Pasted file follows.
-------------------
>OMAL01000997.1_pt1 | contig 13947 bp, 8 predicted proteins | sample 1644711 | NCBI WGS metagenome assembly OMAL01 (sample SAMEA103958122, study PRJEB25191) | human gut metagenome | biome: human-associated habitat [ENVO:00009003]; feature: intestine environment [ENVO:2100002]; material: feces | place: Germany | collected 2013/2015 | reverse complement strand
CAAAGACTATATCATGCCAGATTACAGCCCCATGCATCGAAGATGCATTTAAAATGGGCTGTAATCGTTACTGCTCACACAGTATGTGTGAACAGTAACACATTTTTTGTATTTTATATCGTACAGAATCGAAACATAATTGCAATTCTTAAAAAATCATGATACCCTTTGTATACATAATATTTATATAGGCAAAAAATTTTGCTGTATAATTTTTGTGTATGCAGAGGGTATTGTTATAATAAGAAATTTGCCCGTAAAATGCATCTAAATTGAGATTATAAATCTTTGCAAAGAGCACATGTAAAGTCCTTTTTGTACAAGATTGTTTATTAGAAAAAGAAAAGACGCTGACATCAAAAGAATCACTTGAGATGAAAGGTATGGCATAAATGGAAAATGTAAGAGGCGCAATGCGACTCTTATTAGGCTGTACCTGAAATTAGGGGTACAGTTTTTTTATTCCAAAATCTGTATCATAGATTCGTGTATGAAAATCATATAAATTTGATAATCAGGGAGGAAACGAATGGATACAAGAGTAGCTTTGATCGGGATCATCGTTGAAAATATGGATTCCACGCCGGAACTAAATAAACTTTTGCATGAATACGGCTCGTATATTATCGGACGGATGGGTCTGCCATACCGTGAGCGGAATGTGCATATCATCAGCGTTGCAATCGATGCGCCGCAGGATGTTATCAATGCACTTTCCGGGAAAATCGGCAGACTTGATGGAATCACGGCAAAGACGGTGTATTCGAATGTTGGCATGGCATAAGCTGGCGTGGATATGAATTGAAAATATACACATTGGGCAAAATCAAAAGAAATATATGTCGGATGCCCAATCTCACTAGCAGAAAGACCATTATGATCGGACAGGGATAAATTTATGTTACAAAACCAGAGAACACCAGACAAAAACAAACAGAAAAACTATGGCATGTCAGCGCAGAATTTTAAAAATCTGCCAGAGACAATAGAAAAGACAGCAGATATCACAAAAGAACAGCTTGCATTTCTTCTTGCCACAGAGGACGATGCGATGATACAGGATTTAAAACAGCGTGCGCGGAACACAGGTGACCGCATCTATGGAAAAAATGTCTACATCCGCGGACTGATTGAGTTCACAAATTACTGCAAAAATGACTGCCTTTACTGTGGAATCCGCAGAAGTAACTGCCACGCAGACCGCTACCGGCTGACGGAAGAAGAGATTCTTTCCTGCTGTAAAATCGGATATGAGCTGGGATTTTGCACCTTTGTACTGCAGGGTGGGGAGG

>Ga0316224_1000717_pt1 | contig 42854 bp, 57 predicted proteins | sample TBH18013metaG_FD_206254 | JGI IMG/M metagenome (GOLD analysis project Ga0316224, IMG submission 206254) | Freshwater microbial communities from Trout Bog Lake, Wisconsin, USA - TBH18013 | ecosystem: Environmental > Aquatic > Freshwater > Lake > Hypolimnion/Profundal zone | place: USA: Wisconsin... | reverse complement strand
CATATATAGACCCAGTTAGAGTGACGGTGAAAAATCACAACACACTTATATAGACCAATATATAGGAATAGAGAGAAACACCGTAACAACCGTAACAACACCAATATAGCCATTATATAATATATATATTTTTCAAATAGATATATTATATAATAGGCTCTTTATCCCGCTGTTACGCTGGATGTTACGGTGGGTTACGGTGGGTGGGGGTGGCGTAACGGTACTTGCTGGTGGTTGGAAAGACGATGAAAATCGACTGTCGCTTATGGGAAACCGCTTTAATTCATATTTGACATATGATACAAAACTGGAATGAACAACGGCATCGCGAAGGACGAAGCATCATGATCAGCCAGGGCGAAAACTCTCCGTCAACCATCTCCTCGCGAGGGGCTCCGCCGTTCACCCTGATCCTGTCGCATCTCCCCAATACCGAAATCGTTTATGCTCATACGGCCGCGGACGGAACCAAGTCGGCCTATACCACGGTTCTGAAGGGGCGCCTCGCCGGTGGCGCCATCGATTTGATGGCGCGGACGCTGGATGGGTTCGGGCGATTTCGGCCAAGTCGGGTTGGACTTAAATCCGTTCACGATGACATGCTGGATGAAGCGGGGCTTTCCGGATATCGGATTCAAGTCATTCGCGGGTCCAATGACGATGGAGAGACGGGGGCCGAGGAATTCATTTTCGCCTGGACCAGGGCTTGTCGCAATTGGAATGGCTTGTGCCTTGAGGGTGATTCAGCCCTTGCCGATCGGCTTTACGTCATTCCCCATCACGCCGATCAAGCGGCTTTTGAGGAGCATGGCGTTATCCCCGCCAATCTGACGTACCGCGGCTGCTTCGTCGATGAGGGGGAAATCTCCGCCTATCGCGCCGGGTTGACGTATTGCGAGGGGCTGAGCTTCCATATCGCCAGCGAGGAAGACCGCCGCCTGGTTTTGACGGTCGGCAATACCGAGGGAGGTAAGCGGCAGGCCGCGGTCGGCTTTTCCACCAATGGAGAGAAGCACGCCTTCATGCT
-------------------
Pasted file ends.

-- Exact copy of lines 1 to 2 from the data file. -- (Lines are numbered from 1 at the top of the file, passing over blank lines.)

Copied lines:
>OMAL01000997.1_pt1 | contig 13947 bp, 8 predicted proteins | sample 1644711 | NCBI WGS metagenome assembly OMAL01 (sample SAMEA103958122, study PRJEB25191) | human gut metagenome | biome: human-associated habitat [ENVO:00009003]; feature: intestine environment [ENVO:2100002]; material: feces | place: Germany | collected 2013/2015 | reverse complement strand
CAAAGACTATATCATGCCAGATTACAGCCCCATGCATCGAAGATGCATTTAAAATGGGCTGTAATCGTTACTGCTCACACAGTATGTGTGAACAGTAACACATTTTTTGTATTTTATATCGTACAGAATCGAAACATAATTGCAATTCTTAAAAAATCATGATACCCTTTGTATACATAATATTTATATAGGCAAAAAATTTTGCTGTATAATTTTTGTGTATGCAGAGGGTATTGTTATAATAAGAAATTTGCCCGTAAAATGCATCTAAATTGAGATTATAAATCTTTGCAAAGAGCACATGTAAAGTCCTTTTTGTACAAGATTGTTTATTAGAAAAAGAAAAGACGCTGACATCAAAAGAATCACTTGAGATGAAAGGTATGGCATAAATGGAAAATGTAAGAGGCGCAATGCGACTCTTATTAGGCTGTACCTGAAATTAGGGGTACAGTTTTTTTATTCCAAAATCTGTATCATAGATTCGTGTATGAAAATCATATAAATTTGATAATCAGGGAGGAAACGAATGGATACAAGAGTAGCTTTGATCGGGATCATCGTTGAAAATATGGATTCCACGCCGGAACTAAATAAACTTTTGCATGAATACGGCTCGTATATTATCGGACGGATGGGTCTGCCATACCGTGAGCGGAATGTGCATATCATCAGCGTTGCAATCGATGCGCCGCAGGATGTTATCAATGCACTTTCCGGGAAAATCGGCAGACTTGATGGAATCACGGCAAAGACGGTGTATTCGAATGTTGGCATGGCATAAGCTGGCGTGGATATGAATTGAAAATATACACATTGGGCAAAATCAAAAGAAATATATGTCGGATGCCCAATCTCACTAGCAGAAAGACCATTATGATCGGACAGGGATAAATTTATGTTACAAAACCAGAGAACACCAGACAAAAACAAACAGAAAAACTATGGCATGTCAGCGCAGAATTTTAAAAATCTGCCAGAGACAATAGAAAAGACAGCAGATATCACAAAAGAACAGCTTGCATTTCTTCTTGCCACAGAGGACGATGCGATGATACAGGATTTAAAACAGCGTGCGCGGAACACAGGTGACCGCATCTATGGAAAAAATGTCTACATCCGCGGACTGATTGAGTTCACAAATTACTGCAAAAATGACTGCCTTTACTGTGGAATCCGCAGAAGTAACTGCCACGCAGACCGCTACCGGCTGACGGAAGAAGAGATTCTTTCCTGCTGTAAAATCGGATATGAGCTGGGATTTTGCACCTTTGTACTGCAGGGTGGGGAGG